Moot Court

Fall, 2017

Professor Paul Weizer, Attorneys Christine Brigham and Alyne Butland

10147 Moot Court POLS 4350 (01) 3 cr. 3hr.

In this course, students will intensively study a specific area of law for the purpose of arguing in a moot court competition. Moot court involves teams of student-contestants, clients burdened by a legal problem, briefs and oratory detailing the dimensions of the legal problems before an appellate court, and the judging of performances by panels of faculty and attorneys. The top teams emerging from this course will be eligible to represent the university at the national tournament.

Moot Court – a simulation of an appellate court proceeding – is also known as a Supreme Court Simulation. Moot court involves teams of students representing clients burdened by a legal problem. Oral arguments detailing the dimensions of the legal problem before an appellate court are judged by actual attorneys and judges.

Moot court is used as an educational tool around the world. Moot court tournaments are currently organized in the United States, in Great Britain, in Canada, in Australia, in New Zealand, and in a number of other countries. Moot court has apparently been featured in legal training for hundreds of years, with origins in medieval England.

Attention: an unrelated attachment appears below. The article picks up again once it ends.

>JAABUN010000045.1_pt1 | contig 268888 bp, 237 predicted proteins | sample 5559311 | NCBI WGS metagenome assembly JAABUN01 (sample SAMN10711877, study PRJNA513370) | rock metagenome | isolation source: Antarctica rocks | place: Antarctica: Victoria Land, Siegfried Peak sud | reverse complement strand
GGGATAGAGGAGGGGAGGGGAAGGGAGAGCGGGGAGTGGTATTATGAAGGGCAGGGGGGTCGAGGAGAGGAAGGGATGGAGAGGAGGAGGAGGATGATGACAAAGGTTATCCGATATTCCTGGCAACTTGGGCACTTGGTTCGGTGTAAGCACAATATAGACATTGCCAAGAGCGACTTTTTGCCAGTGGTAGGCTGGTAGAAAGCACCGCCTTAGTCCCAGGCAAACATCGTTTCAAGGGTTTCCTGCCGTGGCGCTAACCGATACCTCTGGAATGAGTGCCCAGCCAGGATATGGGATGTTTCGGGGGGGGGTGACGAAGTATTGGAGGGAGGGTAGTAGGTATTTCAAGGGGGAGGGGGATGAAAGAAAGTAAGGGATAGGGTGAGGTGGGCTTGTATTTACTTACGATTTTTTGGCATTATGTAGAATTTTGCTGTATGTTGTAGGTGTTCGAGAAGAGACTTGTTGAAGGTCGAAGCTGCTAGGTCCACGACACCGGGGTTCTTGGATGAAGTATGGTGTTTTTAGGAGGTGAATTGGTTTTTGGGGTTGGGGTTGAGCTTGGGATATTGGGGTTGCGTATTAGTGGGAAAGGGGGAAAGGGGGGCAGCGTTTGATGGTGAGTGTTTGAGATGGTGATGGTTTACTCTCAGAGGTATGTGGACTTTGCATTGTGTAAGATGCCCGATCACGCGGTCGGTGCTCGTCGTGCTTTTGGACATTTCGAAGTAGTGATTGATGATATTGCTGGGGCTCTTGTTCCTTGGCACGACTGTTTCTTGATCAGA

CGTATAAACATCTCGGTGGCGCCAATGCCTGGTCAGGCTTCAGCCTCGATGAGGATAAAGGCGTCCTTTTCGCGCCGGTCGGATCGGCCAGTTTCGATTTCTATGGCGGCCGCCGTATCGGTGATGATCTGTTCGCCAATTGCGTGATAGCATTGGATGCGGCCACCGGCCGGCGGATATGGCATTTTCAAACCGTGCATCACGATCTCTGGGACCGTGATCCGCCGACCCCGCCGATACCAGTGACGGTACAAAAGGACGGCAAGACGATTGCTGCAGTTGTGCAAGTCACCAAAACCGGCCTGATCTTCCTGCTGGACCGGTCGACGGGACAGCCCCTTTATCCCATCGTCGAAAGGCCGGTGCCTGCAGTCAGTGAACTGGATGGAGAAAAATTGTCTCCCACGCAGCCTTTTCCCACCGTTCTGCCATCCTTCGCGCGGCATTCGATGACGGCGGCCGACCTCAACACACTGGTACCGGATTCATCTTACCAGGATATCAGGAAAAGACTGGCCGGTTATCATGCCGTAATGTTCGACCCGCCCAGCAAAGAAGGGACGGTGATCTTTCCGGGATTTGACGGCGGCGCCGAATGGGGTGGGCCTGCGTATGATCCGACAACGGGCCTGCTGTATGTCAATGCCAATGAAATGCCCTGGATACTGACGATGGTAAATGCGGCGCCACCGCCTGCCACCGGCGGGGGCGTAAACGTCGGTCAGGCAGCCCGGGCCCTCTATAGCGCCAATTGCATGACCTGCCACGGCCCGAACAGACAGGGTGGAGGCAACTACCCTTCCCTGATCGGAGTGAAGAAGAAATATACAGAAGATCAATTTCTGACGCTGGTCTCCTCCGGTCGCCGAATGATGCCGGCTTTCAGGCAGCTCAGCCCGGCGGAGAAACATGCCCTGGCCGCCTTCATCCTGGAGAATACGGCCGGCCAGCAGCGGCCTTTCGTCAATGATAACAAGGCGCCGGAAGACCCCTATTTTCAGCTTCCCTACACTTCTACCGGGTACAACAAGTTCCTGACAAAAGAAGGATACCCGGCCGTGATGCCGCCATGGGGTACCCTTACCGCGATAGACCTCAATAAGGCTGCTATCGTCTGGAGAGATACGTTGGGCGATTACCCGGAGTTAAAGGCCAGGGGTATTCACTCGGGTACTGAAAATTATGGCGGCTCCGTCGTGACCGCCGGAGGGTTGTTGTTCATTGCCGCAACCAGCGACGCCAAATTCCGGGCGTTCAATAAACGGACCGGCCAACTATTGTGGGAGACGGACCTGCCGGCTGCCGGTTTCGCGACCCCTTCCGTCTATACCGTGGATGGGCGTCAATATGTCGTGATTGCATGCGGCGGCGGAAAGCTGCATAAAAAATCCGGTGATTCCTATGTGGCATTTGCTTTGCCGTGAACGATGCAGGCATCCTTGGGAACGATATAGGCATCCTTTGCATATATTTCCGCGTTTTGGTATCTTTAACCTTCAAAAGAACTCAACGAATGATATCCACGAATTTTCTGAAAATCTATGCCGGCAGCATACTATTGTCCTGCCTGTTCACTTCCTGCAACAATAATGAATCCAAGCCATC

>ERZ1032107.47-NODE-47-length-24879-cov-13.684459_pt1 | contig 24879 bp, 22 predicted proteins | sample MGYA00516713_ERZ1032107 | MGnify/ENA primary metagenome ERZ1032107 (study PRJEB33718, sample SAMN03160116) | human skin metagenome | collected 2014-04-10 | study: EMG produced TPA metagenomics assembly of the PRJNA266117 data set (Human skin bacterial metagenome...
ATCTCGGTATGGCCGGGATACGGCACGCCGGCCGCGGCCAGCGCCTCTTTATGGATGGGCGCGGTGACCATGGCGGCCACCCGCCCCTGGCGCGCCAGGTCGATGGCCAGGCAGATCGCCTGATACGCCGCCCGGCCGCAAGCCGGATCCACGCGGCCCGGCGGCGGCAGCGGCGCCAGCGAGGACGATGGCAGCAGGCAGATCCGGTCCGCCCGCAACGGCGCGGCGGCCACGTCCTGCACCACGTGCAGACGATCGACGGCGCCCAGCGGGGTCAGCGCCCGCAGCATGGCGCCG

In the United States, moot court is almost universally required in law school programs. Over the past decade, a number of undergraduate moot court activities have been developed in American colleges and universities. To improve and expand these undergraduate moot court activities, the American Collegiate Moot Court Association was established in 2000. Fitchburg State University teams have competed with distinction at both regional and national tournaments.